0, 300 mM NaCl, 25 mM imidazole, and 5 mg/ml lysozyme and incubat

0, 300 mM NaCl, 25 mM imidazole, and 5 mg/ml lysozyme and incubated on ice for 30 min. Subsequently, the cells were further RepSox molecular weight lysed by sonification (4 × 1 min pulse, 1 min break, MS72 probe with 25% power; Bandelin Sonoplus HD2200, Berlin, Germany) and the soluble 6His-MleR extract was separated from insoluble cell material by centrifugation (25,000 × g, 30 min, 4°C). The 6His-MleR protein was then purified by IMAC affinity chromatography using Talon resin (Clontech, Saint-Germain-en-Laye, France). Bound protein

was washed with 8 bed volumes 50 mM NaH2PO4, pH 7.0, 300 mM NaCl, 25 mM imidazole and eluted with 50 mM NaH2PO4, pH 7.0, 300 mM NaCl, 300 mM imidazole. The eluted 6His-MleR protein (purity >90% on an SDS PAGE) was always stored on ice and was verified by western blot (Anti His-tag antibody, Novagen) and N-terminal sequencing. Electrophoretic mobility shift assay (EMSA) For binding studies, the purified MleR protein was dialysed four times against 1 liter 1× binding buffer (20 mM Tris, pH 7.5, 100 mM KCl, 2 mM EDTA, 10% glycerol) at 4°C for 12 hours using a

12-14 kDa cut-off dialysis bag (Medicell International Ltd., London, UK). Several fragments of the region between mleR and mleS were PCR amplified and directly used for gel retardation experiments (see Table 3 for primers). To verify the specificity of the DNA-MleR interaction each KU-57788 cell line reaction mixture contained an equal amount of competitor DNA. Competitor DNA consisted either of an internal fragment of mleS, amplified by PCR (primers 137qF/R), or a DNA fragment within the upstream region of mleR, generated by hybridising complementary primers (EP10/11, Gemcitabine cell line Table 3). Nepicastat solubility dmso For this purpose, primers EP10/11 were mixed in equal molar ratios, denaturated by heating to 100°C and annealed by slowly cooling down to room temperature. DNA fragments, MleR protein (appr. 100 ng) and competitor DNA (in case of the complementary primers 75 ng/μl, final concentration) were mixed and incubated for 20 min at ambient temperature. To further exclude unspecific interactions, MleR was substituted with 100 ng BSA (Carl-Roth) and tested for each fragment. The reaction mixtures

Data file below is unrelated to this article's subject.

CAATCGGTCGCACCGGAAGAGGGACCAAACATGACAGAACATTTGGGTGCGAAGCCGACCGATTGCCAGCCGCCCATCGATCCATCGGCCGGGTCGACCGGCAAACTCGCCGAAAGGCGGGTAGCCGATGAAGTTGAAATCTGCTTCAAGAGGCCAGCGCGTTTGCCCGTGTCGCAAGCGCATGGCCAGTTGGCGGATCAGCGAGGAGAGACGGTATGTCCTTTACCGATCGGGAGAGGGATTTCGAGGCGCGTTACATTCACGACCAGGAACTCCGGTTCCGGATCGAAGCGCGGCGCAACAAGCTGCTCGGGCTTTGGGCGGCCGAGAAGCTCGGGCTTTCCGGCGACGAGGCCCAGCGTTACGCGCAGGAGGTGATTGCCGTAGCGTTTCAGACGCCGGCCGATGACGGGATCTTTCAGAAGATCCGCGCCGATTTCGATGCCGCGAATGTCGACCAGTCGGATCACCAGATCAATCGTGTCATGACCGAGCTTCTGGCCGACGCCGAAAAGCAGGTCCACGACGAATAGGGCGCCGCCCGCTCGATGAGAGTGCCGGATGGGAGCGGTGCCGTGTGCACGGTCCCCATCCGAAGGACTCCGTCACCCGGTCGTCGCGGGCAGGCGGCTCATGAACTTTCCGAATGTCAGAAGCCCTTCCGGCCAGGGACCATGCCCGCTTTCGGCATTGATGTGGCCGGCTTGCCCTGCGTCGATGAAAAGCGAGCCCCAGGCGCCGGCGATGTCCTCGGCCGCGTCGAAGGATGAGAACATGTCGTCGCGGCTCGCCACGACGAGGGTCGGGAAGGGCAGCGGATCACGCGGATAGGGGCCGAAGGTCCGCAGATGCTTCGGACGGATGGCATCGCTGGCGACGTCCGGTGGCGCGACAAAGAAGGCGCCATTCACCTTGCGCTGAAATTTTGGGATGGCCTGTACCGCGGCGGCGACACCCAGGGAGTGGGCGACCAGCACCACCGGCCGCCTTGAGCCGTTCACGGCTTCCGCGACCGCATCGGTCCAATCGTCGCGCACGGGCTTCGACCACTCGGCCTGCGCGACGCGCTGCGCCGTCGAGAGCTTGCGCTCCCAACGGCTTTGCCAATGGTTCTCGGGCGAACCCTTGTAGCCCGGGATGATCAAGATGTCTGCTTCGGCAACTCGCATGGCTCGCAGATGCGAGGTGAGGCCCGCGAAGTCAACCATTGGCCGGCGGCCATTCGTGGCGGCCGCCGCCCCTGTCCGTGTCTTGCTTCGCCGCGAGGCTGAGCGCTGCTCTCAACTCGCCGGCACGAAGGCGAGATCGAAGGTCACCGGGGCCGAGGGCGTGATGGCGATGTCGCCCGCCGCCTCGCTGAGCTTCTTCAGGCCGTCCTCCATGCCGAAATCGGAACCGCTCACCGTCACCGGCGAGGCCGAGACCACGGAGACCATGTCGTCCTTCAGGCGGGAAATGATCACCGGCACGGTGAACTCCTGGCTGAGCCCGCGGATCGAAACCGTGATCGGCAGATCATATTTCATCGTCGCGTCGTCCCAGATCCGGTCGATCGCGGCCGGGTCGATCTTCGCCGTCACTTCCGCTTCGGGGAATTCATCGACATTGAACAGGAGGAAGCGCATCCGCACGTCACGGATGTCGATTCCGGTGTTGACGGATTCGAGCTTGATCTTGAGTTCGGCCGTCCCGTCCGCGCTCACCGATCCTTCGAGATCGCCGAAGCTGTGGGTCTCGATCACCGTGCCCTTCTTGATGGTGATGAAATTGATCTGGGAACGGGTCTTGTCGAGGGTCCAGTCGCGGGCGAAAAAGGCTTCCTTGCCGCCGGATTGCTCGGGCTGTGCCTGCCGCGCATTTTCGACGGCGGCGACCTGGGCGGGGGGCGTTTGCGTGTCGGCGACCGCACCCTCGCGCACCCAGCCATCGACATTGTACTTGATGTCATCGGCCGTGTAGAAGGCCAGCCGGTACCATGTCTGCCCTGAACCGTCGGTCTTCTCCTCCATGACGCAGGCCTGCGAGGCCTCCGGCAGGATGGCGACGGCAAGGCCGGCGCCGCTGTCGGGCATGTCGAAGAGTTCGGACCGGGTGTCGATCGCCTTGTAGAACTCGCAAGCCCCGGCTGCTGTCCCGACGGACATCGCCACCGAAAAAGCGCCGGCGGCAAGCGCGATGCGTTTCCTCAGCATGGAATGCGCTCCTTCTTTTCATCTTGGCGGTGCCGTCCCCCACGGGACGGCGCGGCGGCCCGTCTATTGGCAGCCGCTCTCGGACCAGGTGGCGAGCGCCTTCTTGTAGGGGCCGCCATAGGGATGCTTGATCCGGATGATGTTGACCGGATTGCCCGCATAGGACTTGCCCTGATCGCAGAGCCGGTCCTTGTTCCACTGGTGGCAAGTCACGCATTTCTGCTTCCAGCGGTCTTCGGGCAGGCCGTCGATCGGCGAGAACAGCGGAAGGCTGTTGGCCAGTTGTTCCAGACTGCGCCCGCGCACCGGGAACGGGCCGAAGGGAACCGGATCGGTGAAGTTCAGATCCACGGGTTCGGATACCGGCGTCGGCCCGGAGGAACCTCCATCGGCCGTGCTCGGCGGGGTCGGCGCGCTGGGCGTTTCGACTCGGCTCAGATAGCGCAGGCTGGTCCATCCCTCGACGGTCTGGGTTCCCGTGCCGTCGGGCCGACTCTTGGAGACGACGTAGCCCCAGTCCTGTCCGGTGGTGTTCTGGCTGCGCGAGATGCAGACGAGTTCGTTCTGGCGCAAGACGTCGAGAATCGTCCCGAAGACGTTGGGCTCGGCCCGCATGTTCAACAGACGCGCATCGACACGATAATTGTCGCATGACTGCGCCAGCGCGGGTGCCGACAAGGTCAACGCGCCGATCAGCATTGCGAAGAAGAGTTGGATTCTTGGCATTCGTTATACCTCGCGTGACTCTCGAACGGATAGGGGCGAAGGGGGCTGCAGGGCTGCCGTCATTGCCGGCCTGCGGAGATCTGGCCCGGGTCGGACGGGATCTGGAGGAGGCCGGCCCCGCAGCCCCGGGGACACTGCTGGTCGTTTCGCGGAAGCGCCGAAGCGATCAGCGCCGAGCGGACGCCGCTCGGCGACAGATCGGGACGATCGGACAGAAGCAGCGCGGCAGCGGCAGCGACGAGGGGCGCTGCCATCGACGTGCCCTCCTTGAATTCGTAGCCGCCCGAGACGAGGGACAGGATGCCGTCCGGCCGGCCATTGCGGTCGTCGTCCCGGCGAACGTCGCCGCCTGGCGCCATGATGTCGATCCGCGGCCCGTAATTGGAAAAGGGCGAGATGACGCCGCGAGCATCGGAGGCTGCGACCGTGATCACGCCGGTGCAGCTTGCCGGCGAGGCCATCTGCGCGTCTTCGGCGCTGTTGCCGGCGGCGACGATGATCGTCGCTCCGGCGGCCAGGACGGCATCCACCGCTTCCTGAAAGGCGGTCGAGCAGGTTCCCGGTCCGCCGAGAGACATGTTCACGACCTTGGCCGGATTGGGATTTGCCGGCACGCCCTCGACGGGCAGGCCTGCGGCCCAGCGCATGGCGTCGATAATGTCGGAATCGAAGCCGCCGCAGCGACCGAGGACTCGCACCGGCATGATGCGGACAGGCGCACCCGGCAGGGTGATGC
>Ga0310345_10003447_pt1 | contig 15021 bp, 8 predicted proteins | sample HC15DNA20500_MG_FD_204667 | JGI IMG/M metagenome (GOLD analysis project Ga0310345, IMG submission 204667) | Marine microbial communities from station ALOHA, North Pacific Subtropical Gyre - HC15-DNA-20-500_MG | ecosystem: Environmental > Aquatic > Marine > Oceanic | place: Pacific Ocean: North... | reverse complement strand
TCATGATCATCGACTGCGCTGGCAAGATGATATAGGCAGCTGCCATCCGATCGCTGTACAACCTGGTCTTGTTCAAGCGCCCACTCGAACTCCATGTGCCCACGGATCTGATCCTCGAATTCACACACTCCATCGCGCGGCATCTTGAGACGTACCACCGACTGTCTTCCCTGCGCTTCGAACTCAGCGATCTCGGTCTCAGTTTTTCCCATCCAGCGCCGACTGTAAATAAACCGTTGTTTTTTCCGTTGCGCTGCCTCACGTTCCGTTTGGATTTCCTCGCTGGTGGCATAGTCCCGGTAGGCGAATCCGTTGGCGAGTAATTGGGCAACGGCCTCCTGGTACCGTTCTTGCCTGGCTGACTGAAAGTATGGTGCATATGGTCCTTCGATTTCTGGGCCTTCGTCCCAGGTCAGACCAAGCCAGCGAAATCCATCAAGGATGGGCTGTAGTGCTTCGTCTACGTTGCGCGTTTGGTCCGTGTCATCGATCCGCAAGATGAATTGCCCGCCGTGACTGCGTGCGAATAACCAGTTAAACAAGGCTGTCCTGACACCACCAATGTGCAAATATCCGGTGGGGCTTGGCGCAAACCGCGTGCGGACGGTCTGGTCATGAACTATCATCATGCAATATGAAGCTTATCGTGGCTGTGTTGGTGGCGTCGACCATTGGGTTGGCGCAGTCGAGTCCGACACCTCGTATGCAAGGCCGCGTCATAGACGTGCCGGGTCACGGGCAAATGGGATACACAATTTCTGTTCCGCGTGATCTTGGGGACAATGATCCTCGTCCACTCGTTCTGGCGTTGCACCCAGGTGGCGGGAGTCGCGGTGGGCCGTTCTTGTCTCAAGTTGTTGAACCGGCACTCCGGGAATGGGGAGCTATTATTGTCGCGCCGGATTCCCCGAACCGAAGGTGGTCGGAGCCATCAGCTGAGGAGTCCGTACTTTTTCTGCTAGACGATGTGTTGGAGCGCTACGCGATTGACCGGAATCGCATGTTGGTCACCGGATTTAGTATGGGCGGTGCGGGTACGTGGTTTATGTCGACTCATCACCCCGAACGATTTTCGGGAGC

were subsequently loaded onto a 0.5× TBE, 4.5% polyacrylamide (37.5:1, acrylamide/bisacrylamide) gel. Since the MleR protein has a calculated pI of ~9, DNA in complex with MleR was hardly entering the gel using pH values below 9.2. Therefore the pH of the gel cast solution and electrophoresis buffer were adjusted to pH 9.45. L-malate was added to the binding reaction, the gel and the electrophoresis buffer (0.5× TBE) at 5 mM final concentration when needed. Electrophoresis was carried out at 10 V/cm at ambient temperature and the gel was stained using SYBR Gold (Invitrogen). Acknowledgements We would like to thank Andreas Podbielski for providing the pFW5 plasmid and Holger Lössner for providing the pHL222 plasmid. References 1.

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